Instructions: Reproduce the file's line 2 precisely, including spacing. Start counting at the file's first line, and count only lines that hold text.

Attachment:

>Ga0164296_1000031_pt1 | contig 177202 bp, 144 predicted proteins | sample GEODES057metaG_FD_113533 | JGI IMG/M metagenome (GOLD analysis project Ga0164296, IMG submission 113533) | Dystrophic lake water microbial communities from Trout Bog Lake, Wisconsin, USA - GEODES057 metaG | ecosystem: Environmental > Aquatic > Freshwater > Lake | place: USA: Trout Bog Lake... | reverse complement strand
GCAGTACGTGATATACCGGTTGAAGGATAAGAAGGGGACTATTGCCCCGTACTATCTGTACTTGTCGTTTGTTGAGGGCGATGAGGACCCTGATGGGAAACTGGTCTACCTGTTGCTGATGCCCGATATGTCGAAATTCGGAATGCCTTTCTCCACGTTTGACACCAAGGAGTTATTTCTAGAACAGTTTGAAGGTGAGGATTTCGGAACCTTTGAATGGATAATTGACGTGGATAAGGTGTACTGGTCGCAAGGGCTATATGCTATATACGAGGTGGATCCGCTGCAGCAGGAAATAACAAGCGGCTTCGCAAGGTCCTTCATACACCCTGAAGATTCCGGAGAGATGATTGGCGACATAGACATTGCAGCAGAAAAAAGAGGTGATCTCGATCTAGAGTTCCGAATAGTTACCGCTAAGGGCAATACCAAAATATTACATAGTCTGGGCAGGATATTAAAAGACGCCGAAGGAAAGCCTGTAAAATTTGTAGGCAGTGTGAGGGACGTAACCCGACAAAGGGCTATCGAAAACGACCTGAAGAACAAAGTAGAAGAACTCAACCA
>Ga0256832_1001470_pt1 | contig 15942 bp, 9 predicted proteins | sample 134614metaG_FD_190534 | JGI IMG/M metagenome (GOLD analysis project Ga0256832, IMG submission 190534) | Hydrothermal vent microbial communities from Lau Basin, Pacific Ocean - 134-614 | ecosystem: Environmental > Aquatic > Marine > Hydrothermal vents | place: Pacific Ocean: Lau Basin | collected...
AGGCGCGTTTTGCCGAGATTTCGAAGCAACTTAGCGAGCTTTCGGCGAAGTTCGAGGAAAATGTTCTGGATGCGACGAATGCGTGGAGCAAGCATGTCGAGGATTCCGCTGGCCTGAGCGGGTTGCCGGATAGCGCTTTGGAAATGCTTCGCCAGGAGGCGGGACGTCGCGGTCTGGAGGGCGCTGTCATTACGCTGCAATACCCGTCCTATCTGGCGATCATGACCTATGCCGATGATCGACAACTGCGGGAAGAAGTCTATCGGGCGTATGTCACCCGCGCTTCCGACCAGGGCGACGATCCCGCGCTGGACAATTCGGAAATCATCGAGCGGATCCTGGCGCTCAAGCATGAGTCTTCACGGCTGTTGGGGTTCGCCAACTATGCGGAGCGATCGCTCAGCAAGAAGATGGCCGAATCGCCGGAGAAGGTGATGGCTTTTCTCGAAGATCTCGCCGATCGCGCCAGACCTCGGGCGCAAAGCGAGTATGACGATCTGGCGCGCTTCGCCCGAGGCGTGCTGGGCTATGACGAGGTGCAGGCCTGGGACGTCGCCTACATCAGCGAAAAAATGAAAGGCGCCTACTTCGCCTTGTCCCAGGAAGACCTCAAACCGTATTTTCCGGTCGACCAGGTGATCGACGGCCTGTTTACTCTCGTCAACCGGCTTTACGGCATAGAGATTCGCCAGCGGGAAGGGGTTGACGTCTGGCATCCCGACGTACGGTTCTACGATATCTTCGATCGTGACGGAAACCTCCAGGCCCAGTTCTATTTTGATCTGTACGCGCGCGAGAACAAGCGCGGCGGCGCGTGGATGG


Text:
GCAGTACGTGATATACCGGTTGAAGGATAAGAAGGGGACTATTGCCCCGTACTATCTGTACTTGTCGTTTGTTGAGGGCGATGAGGACCCTGATGGGAAACTGGTCTACCTGTTGCTGATGCCCGATATGTCGAAATTCGGAATGCCTTTCTCCACGTTTGACACCAAGGAGTTATTTCTAGAACAGTTTGAAGGTGAGGATTTCGGAACCTTTGAATGGATAATTGACGTGGATAAGGTGTACTGGTCGCAAGGGCTATATGCTATATACGAGGTGGATCCGCTGCAGCAGGAAATAACAAGCGGCTTCGCAAGGTCCTTCATACACCCTGAAGATTCCGGAGAGATGATTGGCGACATAGACATTGCAGCAGAAAAAAGAGGTGATCTCGATCTAGAGTTCCGAATAGTTACCGCTAAGGGCAATACCAAAATATTACATAGTCTGGGCAGGATATTAAAAGACGCCGAAGGAAAGCCTGTAAAATTTGTAGGCAGTGTGAGGGACGTAACCCGACAAAGGGCTATCGAAAACGACCTGAAGAACAAAGTAGAAGAACTCAACCA